Puppies rely completely on their mothers for everything for the first few weeks of life, including elimination of wastes. If you find yourself caring for an orphaned pup or helping a young, inexperienced mother dog, you will have to take on this chore yourself.
During the first few weeks of life, Mama will lick the puppies to stimulate them to eliminate after each feeding. If you are caring for the pups without their mother's presence, take a soft rag soaked in warm water, and massage the genital areas after each feeding. Your vet can show you how to do this. It’s not difficult, and it's absolutely necessary.
Newborns will nurse about every two hours, and Mama should stimulate them to eliminate after every feeding. Newborns should release urine after every feeding and poop at least every other time. If a pup has not produced feces in a day, you need to take him to your vet to see if the pup is constipated. If the pup doesn't pee, see a vet to see if the pup is dehydrated. They don’t always do both, but they should do one or the other every time. If you are taking on this role, stimulate before and after feeding. As they develop and grow, the time between feedings -- and stimulation -- gradually increases.
By about 3 weeks, as the puppies start to eat a little solid food, they should also begin to eliminate wastes on their own. Some start earlier, some later. The important thing is to keep a close eye on them, and make sure they’re going on their own before you stop helping. If Mama is learning this task, watch her after each feeding to make sure everything is going as it should. By four weeks of age, puppies should be able to make their own messes.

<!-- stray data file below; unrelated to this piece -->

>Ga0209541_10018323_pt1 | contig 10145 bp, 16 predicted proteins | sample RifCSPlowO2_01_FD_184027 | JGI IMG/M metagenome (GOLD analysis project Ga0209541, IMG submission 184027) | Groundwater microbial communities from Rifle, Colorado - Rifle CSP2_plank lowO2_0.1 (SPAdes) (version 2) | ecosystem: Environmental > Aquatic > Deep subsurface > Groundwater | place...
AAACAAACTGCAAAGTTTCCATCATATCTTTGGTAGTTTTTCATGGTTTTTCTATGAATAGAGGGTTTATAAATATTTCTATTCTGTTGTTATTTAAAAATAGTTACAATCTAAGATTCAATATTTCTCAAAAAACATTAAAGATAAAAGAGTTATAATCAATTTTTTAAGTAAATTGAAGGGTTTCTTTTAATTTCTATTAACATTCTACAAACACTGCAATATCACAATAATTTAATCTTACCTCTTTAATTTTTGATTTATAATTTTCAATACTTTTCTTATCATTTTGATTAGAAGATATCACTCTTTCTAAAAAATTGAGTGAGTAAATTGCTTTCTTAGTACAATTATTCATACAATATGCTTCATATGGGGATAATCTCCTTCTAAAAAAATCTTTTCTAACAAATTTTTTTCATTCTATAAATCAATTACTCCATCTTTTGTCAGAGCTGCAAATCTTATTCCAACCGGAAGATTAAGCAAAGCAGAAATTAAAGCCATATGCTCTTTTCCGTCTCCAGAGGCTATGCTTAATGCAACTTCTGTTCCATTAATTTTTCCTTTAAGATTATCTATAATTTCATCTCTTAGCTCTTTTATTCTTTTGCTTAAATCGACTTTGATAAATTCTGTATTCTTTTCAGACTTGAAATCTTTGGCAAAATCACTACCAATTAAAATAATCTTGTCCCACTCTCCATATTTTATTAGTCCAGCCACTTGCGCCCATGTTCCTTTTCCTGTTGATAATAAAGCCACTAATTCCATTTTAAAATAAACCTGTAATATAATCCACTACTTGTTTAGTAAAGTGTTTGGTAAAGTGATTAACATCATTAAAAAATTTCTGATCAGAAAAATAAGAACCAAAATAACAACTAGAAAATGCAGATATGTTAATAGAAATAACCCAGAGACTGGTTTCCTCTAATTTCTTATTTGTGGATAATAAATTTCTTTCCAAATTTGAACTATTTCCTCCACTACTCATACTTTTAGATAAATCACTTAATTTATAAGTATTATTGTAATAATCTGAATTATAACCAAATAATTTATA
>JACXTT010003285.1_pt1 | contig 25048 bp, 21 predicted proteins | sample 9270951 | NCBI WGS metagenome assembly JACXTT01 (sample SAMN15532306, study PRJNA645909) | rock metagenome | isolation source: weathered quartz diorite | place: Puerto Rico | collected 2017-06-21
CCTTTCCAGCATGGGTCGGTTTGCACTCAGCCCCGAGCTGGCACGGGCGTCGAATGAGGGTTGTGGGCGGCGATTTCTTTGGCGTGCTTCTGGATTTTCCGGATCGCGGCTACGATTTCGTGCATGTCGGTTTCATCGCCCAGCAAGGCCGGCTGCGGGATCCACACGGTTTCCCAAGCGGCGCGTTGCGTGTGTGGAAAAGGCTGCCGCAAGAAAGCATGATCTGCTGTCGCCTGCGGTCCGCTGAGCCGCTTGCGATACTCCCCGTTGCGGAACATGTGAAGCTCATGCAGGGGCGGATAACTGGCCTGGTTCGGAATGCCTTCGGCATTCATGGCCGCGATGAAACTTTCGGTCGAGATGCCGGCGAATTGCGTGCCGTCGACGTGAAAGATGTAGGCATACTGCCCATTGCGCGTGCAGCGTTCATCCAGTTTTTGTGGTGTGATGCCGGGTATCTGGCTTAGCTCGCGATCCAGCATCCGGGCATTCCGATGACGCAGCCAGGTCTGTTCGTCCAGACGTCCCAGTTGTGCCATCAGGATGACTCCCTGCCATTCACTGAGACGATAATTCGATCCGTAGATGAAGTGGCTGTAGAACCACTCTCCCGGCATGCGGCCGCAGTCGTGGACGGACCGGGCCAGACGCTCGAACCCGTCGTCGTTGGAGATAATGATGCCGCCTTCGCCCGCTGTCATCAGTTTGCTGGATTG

If your puppy isn’t getting rid of his waste, this can be serious. If he’s eating, he should be peeing and pooping. Stay in close contact with your vet, and monitor the pups’ weights daily. Depending on the breed, healthy newborns will gain 5 to 10 percent of their body weight daily. The first two weeks of life are especially crucial and labor intensive for Mama, whether canine or human.
Leslie Darling has been a writer since 2003, writing regularly for "Mississippi Magazine" and "South Mississippi Living," specializing in food and wine, animals and pets, and all things Southern. She is a graduate of the University of New Orleans.